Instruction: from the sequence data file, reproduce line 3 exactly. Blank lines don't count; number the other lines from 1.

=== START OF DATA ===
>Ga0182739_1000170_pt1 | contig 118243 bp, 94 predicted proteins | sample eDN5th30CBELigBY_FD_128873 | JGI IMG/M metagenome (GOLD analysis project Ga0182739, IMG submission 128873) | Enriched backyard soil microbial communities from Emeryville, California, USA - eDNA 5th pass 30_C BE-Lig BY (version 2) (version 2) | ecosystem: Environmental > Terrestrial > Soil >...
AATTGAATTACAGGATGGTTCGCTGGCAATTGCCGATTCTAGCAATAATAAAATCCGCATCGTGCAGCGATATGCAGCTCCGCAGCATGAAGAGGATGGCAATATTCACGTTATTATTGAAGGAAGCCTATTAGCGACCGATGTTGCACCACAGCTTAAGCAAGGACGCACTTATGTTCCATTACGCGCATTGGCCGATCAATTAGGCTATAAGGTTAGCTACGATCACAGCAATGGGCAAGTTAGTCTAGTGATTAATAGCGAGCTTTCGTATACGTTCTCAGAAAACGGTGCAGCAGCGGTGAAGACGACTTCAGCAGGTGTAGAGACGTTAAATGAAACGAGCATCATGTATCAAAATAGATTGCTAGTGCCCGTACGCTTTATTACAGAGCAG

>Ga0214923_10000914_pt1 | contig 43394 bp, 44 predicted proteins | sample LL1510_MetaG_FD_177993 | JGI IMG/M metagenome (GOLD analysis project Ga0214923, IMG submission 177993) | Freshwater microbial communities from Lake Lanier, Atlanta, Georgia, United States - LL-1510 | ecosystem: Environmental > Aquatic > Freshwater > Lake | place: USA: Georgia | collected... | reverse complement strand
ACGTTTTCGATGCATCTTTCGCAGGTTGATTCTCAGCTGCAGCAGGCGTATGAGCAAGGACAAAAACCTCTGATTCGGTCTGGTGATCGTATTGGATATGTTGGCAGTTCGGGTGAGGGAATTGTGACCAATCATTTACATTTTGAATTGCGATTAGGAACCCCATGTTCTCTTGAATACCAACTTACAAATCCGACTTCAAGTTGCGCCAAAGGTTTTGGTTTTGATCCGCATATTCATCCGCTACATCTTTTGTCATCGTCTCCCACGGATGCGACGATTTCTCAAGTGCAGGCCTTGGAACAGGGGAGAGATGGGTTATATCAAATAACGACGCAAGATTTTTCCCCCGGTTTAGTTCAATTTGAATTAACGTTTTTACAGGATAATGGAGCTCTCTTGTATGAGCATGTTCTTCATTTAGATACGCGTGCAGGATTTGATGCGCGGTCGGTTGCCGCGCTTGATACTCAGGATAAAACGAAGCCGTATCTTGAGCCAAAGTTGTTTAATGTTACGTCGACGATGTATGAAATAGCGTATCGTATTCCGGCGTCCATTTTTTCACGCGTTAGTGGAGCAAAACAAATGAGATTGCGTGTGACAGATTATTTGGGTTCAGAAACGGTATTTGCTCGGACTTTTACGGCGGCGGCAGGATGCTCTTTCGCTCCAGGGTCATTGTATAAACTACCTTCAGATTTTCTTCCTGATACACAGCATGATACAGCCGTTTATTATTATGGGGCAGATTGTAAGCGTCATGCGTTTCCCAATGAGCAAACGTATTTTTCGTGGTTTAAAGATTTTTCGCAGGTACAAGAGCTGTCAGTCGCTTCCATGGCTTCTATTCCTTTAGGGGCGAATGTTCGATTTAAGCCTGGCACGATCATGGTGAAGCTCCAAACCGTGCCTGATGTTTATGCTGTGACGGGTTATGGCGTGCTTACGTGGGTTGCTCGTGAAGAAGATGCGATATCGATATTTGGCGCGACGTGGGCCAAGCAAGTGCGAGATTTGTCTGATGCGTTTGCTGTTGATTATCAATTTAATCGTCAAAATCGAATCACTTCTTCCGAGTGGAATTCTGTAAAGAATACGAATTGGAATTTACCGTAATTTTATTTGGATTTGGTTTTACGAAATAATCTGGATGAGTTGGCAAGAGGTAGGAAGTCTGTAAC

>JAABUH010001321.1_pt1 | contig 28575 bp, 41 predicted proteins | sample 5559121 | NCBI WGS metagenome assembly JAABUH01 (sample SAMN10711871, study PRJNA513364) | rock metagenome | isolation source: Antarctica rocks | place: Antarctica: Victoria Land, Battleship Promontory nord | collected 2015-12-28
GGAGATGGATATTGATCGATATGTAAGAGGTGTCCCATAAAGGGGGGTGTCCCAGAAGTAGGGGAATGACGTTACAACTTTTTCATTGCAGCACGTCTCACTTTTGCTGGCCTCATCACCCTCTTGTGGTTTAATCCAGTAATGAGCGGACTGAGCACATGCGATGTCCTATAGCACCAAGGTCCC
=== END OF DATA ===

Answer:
>Ga0214923_10000914_pt1 | contig 43394 bp, 44 predicted proteins | sample LL1510_MetaG_FD_177993 | JGI IMG/M metagenome (GOLD analysis project Ga0214923, IMG submission 177993) | Freshwater microbial communities from Lake Lanier, Atlanta, Georgia, United States - LL-1510 | ecosystem: Environmental > Aquatic > Freshwater > Lake | place: USA: Georgia | collected... | reverse complement strand